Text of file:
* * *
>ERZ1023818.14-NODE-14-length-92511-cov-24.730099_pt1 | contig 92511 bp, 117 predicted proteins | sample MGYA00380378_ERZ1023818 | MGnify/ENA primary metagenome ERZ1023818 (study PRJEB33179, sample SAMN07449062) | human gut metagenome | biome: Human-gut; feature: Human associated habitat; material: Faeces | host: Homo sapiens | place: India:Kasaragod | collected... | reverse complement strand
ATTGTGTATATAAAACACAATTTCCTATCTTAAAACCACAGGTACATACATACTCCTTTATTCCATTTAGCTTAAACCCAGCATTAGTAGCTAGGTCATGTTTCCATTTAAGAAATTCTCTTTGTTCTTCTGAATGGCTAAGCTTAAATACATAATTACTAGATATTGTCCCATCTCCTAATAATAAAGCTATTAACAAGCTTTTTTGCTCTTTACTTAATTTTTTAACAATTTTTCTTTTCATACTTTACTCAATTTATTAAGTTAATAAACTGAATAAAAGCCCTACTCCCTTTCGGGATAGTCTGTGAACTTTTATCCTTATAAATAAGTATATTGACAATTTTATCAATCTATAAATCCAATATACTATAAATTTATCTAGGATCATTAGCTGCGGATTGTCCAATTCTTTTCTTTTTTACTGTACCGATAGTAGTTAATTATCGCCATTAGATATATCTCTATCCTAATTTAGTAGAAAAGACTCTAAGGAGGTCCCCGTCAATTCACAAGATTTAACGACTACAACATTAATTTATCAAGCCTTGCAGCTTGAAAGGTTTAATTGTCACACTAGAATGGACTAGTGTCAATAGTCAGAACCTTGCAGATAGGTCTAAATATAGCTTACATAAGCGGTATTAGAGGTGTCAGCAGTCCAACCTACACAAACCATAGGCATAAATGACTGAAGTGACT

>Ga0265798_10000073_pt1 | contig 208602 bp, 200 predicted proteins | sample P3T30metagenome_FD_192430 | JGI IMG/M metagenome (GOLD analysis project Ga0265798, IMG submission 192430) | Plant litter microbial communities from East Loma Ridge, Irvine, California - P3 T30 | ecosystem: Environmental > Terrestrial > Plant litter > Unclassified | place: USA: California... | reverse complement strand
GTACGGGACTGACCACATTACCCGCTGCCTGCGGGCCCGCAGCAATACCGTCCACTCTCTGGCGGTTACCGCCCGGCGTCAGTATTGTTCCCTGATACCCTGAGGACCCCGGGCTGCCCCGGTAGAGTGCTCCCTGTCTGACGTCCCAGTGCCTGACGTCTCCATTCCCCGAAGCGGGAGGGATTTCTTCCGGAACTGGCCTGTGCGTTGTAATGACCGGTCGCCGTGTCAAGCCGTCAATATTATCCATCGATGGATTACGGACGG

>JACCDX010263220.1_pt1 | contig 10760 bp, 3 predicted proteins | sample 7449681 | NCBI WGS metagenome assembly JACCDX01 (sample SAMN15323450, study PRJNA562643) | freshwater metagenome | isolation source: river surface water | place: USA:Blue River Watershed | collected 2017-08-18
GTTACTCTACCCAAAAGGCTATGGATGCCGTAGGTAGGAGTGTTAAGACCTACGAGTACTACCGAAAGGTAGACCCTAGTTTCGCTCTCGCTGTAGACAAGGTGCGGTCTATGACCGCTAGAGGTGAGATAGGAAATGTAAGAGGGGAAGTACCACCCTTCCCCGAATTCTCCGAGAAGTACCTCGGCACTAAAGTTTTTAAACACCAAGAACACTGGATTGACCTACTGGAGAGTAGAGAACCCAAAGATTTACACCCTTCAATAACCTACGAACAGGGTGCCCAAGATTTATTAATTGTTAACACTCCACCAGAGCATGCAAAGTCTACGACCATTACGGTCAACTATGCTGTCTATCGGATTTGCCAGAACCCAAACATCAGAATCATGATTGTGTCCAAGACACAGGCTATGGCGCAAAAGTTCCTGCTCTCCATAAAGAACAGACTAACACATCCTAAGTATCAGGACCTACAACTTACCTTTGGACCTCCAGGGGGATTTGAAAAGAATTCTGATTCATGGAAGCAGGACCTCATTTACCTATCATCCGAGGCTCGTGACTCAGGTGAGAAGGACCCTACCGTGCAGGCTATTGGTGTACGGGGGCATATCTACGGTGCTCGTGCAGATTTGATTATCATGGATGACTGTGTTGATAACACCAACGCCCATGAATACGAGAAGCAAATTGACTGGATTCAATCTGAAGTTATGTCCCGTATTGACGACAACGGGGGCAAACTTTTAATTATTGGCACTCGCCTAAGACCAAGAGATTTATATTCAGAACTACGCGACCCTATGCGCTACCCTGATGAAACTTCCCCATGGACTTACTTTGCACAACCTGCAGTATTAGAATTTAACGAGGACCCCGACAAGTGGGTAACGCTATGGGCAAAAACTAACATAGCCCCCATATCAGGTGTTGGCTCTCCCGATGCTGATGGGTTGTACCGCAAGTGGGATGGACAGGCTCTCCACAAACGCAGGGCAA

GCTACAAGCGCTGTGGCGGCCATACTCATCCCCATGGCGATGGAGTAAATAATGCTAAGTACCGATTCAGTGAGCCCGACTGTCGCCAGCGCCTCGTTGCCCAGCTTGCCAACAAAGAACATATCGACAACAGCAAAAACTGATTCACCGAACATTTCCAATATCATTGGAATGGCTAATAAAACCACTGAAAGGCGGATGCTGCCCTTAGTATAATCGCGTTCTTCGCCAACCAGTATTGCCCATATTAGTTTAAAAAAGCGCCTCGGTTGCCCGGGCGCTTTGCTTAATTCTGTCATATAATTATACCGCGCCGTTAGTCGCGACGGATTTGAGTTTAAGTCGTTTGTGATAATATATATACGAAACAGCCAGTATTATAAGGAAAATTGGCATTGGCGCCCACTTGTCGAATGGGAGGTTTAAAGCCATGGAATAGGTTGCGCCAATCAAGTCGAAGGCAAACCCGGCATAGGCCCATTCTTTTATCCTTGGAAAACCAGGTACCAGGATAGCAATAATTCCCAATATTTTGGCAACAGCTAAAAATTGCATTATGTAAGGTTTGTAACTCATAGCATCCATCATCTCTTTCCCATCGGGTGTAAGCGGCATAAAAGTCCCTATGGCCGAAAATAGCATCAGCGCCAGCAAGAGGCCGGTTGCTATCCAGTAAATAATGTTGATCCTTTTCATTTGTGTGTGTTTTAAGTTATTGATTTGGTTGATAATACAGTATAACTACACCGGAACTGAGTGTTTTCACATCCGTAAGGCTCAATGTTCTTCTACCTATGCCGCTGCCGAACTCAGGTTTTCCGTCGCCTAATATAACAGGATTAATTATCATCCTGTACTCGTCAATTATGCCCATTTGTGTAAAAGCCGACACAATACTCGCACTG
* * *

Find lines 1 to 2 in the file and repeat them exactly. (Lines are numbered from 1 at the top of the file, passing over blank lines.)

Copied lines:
>ERZ1023818.14-NODE-14-length-92511-cov-24.730099_pt1 | contig 92511 bp, 117 predicted proteins | sample MGYA00380378_ERZ1023818 | MGnify/ENA primary metagenome ERZ1023818 (study PRJEB33179, sample SAMN07449062) | human gut metagenome | biome: Human-gut; feature: Human associated habitat; material: Faeces | host: Homo sapiens | place: India:Kasaragod | collected... | reverse complement strand
ATTGTGTATATAAAACACAATTTCCTATCTTAAAACCACAGGTACATACATACTCCTTTATTCCATTTAGCTTAAACCCAGCATTAGTAGCTAGGTCATGTTTCCATTTAAGAAATTCTCTTTGTTCTTCTGAATGGCTAAGCTTAAATACATAATTACTAGATATTGTCCCATCTCCTAATAATAAAGCTATTAACAAGCTTTTTTGCTCTTTACTTAATTTTTTAACAATTTTTCTTTTCATACTTTACTCAATTTATTAAGTTAATAAACTGAATAAAAGCCCTACTCCCTTTCGGGATAGTCTGTGAACTTTTATCCTTATAAATAAGTATATTGACAATTTTATCAATCTATAAATCCAATATACTATAAATTTATCTAGGATCATTAGCTGCGGATTGTCCAATTCTTTTCTTTTTTACTGTACCGATAGTAGTTAATTATCGCCATTAGATATATCTCTATCCTAATTTAGTAGAAAAGACTCTAAGGAGGTCCCCGTCAATTCACAAGATTTAACGACTACAACATTAATTTATCAAGCCTTGCAGCTTGAAAGGTTTAATTGTCACACTAGAATGGACTAGTGTCAATAGTCAGAACCTTGCAGATAGGTCTAAATATAGCTTACATAAGCGGTATTAGAGGTGTCAGCAGTCCAACCTACACAAACCATAGGCATAAATGACTGAAGTGACT